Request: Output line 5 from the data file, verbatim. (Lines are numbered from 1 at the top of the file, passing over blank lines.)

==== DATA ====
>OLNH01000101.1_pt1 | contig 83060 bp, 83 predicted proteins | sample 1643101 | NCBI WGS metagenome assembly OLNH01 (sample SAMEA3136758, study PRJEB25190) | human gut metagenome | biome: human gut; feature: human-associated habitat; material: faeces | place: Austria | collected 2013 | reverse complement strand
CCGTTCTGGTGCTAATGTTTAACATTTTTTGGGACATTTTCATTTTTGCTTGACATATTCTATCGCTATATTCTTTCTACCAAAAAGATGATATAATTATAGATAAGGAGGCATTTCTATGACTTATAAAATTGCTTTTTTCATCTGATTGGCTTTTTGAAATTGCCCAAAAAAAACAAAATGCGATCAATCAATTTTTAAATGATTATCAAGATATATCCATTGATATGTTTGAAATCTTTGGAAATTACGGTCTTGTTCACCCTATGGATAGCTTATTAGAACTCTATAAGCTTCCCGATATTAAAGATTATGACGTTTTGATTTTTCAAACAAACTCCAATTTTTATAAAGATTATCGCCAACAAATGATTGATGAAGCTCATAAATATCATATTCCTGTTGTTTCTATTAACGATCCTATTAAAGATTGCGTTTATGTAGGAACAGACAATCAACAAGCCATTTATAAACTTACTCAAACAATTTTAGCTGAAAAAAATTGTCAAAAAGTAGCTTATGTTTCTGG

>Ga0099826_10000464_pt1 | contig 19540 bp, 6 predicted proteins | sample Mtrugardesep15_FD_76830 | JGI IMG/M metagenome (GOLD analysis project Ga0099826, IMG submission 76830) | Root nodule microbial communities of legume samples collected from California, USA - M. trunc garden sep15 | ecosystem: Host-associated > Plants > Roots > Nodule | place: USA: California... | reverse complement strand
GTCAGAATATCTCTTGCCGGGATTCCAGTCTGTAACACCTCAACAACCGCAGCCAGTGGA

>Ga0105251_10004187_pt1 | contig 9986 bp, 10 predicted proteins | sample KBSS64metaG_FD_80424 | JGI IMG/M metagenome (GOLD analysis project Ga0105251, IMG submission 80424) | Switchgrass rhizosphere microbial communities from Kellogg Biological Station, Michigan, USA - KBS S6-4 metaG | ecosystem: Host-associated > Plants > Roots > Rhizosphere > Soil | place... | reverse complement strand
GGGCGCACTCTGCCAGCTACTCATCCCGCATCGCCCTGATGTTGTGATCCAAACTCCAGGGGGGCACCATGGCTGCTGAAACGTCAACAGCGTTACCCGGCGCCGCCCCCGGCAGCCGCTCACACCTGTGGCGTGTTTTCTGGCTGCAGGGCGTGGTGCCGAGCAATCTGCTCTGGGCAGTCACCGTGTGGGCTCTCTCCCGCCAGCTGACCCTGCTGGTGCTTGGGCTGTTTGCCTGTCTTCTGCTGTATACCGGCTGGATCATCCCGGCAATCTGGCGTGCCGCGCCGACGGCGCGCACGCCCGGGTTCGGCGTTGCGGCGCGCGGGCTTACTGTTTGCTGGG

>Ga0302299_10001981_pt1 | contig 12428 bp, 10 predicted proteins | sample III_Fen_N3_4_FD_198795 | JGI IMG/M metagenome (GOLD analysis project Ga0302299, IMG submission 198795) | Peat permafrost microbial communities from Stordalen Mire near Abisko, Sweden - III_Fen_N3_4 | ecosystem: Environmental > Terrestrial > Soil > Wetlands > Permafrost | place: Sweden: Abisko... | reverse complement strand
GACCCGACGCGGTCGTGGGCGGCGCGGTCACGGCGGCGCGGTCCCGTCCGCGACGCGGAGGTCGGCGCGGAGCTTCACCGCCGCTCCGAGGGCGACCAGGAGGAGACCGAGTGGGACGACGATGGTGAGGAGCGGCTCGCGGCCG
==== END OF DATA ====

>Ga0105251_10004187_pt1 | contig 9986 bp, 10 predicted proteins | sample KBSS64metaG_FD_80424 | JGI IMG/M metagenome (GOLD analysis project Ga0105251, IMG submission 80424) | Switchgrass rhizosphere microbial communities from Kellogg Biological Station, Michigan, USA - KBS S6-4 metaG | ecosystem: Host-associated > Plants > Roots > Rhizosphere > Soil | place... | reverse complement strand